On Nov. 6, 2003, the FTC referred to D Squared’s business practice as a “pop-up spam scam.” Howard Beales, director of the FTC’s Bureau of Consumer Protection, said: “This is nothing more than a high-tech version of a classic scam. The defendants created the problem that they proposed to solve – for a fee. Their pop-up spam wasted computer users’ time and caused them needless frustration.”
According to the Associated Press, D Squared claimed it could send pop-ups to as many as 135,000 Internet addresses each hour and had a database of 2 billion addresses. The intrusive pop-ups could be sent every 10 seconds.
The software D Squared sold to block the pop-ups it was bombarding users with cost up to $30.
The FTC dropped its civil suit against D Squared in exchange for the company agreeing to stop using the Windows Messenger Service to flood users with pop-ups. D Squared also agreed to halt selling its software that would block the pop-ups.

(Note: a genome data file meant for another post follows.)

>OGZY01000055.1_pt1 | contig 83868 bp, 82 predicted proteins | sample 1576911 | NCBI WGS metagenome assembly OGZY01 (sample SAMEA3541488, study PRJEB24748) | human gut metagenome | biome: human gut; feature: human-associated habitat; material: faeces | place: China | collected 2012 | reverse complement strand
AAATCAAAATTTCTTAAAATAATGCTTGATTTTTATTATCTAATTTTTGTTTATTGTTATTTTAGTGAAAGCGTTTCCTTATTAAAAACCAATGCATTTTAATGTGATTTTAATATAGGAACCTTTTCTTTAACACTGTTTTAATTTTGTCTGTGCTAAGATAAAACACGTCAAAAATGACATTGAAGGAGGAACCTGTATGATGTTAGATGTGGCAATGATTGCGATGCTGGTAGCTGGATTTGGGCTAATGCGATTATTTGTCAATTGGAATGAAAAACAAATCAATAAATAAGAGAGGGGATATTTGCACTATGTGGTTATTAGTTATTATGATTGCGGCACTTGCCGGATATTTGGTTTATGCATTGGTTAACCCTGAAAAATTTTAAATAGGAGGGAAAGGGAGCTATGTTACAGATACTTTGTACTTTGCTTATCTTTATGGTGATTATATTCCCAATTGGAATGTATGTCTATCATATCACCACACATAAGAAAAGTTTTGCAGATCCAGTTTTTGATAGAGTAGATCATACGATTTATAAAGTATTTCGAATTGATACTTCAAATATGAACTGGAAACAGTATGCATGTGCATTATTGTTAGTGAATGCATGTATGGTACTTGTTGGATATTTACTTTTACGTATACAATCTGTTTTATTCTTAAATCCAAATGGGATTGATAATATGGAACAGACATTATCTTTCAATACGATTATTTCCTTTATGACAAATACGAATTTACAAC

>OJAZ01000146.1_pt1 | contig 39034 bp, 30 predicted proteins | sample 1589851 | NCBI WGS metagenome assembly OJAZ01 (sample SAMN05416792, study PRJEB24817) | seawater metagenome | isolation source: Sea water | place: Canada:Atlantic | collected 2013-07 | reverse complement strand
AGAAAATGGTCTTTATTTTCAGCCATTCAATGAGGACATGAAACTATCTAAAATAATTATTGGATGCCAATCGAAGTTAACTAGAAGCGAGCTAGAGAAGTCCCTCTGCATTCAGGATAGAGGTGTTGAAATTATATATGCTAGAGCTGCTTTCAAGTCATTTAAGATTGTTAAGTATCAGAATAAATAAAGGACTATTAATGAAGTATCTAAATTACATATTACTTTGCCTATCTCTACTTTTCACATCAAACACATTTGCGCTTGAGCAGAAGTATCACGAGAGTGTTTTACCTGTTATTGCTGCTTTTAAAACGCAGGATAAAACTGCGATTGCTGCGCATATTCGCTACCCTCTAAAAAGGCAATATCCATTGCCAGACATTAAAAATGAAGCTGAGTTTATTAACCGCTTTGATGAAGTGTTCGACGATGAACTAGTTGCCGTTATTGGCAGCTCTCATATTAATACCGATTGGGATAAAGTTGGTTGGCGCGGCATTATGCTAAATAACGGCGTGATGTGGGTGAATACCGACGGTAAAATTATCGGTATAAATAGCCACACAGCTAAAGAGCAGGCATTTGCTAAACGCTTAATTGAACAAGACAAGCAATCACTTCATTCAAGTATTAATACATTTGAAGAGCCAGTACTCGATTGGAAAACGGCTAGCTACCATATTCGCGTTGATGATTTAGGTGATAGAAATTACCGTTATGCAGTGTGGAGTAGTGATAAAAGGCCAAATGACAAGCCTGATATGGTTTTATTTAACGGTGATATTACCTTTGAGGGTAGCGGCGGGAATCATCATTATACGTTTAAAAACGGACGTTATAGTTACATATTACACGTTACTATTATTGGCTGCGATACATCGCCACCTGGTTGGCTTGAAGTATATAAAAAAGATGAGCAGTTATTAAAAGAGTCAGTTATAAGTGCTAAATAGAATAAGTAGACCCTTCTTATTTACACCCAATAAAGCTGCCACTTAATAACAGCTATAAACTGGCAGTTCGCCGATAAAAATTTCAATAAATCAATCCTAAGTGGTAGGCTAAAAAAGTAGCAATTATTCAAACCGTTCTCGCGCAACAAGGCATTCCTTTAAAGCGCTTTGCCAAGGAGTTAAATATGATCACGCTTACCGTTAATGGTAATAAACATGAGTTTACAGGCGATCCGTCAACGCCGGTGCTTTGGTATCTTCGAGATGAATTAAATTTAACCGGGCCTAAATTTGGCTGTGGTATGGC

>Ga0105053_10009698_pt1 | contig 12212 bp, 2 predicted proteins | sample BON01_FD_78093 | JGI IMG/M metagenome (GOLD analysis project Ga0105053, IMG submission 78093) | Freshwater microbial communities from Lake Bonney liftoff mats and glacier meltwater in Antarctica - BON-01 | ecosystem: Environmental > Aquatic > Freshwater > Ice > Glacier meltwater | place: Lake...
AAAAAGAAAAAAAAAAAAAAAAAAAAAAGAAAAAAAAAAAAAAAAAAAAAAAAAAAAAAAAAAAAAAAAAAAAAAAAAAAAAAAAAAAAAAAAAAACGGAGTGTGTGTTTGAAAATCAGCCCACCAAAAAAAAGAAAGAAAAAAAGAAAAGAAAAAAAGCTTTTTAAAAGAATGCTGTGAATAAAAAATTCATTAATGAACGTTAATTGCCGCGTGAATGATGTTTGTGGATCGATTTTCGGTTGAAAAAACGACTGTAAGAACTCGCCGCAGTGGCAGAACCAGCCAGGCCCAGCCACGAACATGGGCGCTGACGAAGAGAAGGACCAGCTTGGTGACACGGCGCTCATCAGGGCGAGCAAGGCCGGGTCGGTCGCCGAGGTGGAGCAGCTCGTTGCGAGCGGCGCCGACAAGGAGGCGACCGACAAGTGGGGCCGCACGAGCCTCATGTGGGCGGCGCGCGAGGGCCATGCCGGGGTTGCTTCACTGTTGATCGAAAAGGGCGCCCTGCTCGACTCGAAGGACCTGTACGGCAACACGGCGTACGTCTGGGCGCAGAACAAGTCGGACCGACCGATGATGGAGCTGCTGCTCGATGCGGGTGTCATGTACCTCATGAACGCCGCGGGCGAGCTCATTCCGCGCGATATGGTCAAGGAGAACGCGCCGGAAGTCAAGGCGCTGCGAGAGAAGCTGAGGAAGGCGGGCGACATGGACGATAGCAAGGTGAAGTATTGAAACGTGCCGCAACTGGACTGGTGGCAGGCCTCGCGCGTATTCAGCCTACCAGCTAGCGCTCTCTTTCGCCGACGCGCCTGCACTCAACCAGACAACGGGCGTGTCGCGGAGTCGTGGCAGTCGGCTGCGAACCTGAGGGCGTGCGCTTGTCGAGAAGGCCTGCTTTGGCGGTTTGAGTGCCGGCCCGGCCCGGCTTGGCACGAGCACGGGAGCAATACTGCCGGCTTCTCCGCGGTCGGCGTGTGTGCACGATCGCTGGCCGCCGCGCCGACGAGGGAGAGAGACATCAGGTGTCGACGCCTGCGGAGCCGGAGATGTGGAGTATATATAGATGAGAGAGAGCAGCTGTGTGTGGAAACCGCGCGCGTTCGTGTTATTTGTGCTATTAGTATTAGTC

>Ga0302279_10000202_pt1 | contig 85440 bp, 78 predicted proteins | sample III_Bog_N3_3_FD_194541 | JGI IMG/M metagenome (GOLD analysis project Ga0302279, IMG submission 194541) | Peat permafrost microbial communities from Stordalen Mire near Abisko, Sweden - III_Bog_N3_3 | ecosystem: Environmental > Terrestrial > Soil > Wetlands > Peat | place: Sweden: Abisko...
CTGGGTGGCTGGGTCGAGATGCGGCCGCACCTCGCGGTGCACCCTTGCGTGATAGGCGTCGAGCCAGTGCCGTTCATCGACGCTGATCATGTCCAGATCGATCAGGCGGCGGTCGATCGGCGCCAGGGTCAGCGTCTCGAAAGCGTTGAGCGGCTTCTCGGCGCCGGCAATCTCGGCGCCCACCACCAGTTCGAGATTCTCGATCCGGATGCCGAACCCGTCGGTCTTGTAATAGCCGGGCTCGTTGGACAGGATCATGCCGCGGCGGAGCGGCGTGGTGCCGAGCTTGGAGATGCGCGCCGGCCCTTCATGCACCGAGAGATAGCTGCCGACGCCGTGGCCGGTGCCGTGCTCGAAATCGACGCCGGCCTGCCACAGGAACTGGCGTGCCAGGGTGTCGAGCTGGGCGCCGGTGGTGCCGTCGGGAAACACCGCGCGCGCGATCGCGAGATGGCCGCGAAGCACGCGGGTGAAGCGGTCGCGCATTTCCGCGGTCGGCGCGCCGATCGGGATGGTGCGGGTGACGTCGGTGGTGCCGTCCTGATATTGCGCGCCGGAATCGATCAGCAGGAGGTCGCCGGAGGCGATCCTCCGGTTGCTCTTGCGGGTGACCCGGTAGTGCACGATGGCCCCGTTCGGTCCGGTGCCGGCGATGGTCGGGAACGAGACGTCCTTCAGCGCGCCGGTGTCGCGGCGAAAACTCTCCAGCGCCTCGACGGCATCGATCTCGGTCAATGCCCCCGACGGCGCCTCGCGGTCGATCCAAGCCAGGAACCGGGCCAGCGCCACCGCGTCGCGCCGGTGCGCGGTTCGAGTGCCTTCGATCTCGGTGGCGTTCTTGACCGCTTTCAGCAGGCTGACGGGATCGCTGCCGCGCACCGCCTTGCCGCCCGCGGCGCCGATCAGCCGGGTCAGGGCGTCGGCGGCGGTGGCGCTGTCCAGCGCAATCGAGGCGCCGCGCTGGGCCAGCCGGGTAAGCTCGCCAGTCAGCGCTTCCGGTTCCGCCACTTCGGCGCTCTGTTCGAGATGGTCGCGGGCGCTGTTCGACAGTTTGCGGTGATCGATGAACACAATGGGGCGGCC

In addition, D Squared can no longer send online ads that do not provide users with an option not to receive them. The FTC is also going to monitor D Squared through 2009.
D Squared was established by two University of California in San Diego students, Anish Dhingra and Jeffrey Davis. Under the terms of the settlement, Dhingra and Davis did not have to admit wrongdoing and will not face prison time.
In related Federal Trade Commission news, FTC Chairman Timothy Muris announced on Aug. 2 that he is resigning, effective Aug. 15.